Put authors, readers first in ruling on merger of big publishers

On Tuesday, best-selling author Stephen King testified he opposes the merger because “It becomes tougher and tougher for writers to find enough money to live on.”

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If Penguin Random House acquires Simon & Schuster, book titles such as these would be published by a single company.

If Penguin Random House acquires Simon & Schuster, book titles such as these would be published by a single company.

Thomas Frisbie/Sun-Times

Another chapter in making life harder for authors, readers and the publishing of new ideas and voices is the last thing America needs.

The largest publisher in America, German-owned Penguin Random House, itself the product of a merger, wants to take over one of the other so-called Big Five publishers, Simon & Schuster. Authors, who already are finding it ever-harder to make a living, worry the merger will make things worse.

The U.S. Department of Justice sued to stop the acquisition, and the case is now on trial. Whatever the result, it should be based on what’s good for nurturing a wide range of voices, not corporate profits.

On Tuesday, best-selling author Stephen King testified he opposes the merger because “It becomes tougher and tougher for writers to find enough money to live on.”

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Authors’ incomes already suffer from the increasingly common practice of readers buying used books online, sales for which authors get no royalties. The smaller royalties for ebooks also hurt authors, as do counterfeit copies sold online. And because publishers have a harder time making money for similar reasons, they tend to pay authors less.

Penguin Random House argues that even after a merger, authors would have a choice of publishers to approach with their book ideas. But the stories are legion of authors who were turned down for years, for books that ultimately were successful. Authors rightly fear that one fewer publishing company will make it that much harder to succeed, even though Penguin Random House says Simon & Schuster would remain free to compete with it.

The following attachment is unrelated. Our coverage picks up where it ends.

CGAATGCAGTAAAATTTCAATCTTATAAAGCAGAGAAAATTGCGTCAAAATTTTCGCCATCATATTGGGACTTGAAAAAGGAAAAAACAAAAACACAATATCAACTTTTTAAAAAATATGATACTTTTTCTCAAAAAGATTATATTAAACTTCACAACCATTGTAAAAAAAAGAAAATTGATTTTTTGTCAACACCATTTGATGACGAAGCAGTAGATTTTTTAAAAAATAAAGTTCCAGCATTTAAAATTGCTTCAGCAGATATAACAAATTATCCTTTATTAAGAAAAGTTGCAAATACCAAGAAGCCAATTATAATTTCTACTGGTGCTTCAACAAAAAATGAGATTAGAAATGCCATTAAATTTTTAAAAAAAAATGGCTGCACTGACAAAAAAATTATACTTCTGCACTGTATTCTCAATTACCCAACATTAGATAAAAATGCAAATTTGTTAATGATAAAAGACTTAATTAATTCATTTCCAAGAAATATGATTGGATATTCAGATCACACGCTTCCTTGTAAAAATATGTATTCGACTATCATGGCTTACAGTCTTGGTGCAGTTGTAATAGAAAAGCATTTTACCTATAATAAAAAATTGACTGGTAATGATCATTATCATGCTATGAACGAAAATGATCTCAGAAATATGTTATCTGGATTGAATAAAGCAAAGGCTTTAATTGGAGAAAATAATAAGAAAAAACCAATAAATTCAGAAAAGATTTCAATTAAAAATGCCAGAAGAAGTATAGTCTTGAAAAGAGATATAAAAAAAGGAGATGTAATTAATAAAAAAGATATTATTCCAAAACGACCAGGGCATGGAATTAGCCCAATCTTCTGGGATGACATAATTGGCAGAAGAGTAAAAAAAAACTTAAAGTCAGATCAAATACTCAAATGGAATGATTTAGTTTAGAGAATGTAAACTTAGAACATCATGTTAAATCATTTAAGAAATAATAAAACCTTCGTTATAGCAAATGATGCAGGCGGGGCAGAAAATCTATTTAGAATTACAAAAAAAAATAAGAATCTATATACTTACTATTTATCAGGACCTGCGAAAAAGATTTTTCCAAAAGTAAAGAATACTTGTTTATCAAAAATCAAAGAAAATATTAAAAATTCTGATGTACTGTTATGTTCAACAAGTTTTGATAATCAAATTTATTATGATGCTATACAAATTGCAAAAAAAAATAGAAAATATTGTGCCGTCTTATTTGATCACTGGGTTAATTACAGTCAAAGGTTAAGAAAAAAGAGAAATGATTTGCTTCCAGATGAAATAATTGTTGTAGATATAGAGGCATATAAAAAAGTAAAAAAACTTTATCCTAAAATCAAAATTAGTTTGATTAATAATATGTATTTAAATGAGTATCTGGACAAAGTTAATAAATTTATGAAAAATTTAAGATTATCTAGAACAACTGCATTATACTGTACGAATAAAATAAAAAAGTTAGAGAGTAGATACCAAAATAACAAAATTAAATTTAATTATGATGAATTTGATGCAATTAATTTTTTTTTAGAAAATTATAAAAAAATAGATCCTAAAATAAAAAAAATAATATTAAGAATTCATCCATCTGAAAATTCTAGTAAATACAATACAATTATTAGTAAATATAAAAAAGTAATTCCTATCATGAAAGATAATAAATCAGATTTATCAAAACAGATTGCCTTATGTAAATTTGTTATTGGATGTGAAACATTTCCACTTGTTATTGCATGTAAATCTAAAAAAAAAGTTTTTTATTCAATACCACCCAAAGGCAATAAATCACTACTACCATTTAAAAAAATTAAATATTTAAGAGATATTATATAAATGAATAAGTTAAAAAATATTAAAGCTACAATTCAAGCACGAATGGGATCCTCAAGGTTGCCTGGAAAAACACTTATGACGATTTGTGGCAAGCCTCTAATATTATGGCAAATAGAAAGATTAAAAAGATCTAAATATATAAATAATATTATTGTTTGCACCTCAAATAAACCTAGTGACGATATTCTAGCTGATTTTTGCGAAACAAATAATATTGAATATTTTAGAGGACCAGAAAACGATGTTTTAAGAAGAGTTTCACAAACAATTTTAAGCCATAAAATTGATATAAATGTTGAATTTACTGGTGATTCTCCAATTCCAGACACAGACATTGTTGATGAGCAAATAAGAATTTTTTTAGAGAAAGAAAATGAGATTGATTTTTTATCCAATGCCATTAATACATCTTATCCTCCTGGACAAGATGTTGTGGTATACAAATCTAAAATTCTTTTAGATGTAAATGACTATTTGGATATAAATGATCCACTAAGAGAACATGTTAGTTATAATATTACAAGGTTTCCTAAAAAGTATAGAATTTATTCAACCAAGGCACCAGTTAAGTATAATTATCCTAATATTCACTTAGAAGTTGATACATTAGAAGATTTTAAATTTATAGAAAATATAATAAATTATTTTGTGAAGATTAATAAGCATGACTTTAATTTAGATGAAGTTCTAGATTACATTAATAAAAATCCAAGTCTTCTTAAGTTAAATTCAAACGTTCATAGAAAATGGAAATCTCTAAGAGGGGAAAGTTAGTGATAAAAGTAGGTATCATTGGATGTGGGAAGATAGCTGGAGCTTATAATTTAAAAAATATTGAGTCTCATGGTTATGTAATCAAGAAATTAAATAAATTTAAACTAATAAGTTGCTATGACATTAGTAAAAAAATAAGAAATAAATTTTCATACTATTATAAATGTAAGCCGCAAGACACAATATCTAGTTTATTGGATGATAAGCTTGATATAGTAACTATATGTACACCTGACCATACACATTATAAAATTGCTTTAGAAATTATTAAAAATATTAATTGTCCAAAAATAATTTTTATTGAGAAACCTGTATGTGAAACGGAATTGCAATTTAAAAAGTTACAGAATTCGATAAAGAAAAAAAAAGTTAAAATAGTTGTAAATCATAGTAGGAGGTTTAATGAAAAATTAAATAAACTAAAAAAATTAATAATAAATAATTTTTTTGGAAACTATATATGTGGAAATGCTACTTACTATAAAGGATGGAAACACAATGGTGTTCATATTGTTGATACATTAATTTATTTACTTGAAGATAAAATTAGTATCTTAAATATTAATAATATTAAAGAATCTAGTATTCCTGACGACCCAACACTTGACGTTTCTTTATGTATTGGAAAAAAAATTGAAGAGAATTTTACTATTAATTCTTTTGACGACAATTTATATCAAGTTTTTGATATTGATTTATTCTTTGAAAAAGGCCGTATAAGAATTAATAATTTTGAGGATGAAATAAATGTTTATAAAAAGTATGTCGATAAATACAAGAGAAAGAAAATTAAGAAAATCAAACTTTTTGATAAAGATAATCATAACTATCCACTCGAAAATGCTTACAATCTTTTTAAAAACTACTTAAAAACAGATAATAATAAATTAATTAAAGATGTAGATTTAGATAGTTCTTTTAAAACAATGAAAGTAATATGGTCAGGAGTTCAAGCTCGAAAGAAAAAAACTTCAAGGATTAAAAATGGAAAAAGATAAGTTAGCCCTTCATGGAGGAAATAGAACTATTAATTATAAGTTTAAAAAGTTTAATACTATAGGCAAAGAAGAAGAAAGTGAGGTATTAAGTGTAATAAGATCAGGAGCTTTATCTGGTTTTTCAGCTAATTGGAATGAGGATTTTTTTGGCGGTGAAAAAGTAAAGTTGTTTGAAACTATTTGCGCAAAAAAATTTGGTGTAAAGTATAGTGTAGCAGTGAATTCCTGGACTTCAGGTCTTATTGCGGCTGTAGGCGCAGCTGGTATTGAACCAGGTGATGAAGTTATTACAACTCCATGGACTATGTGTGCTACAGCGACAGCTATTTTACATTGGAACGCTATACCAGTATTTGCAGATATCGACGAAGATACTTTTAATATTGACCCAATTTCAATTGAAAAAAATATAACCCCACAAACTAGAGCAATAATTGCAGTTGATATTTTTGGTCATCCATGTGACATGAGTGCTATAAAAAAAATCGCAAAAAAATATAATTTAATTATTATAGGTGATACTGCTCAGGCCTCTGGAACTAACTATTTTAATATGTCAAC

“The loss of publishers big and small over the last decade has decreased the ability of serious authors to get published,” author and University of Illinois Chicago political science professor Dick Simpson told us. “ … [I]t is very difficult for authors, especially those in the Midwest, to get published and develop an audience. It harms not only authors but also the public because it is hard for the public to get [access to] some of the best and most thought-provoking ideas.”

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As happens in other industries where consolidation in one area encourages counter-balancing mergers in another, book publishers may feel they need to be bigger to be on a firmer footing vis-a-vis Amazon, which sells most of the books in America.

But even if the acquisition helps publishers, authors fear their concerns are being edited out.

“Anytime there is a corporate merger of publishing houses, it is a setback for authors because it further diminishes publishing opportunities,” Chicago author Richard Lindberg said. “ … Fewer publishers equates to fewer chances for writers.”

Readers deserve a variety of titles to choose from. Industry consolidation should not narrow their choices.

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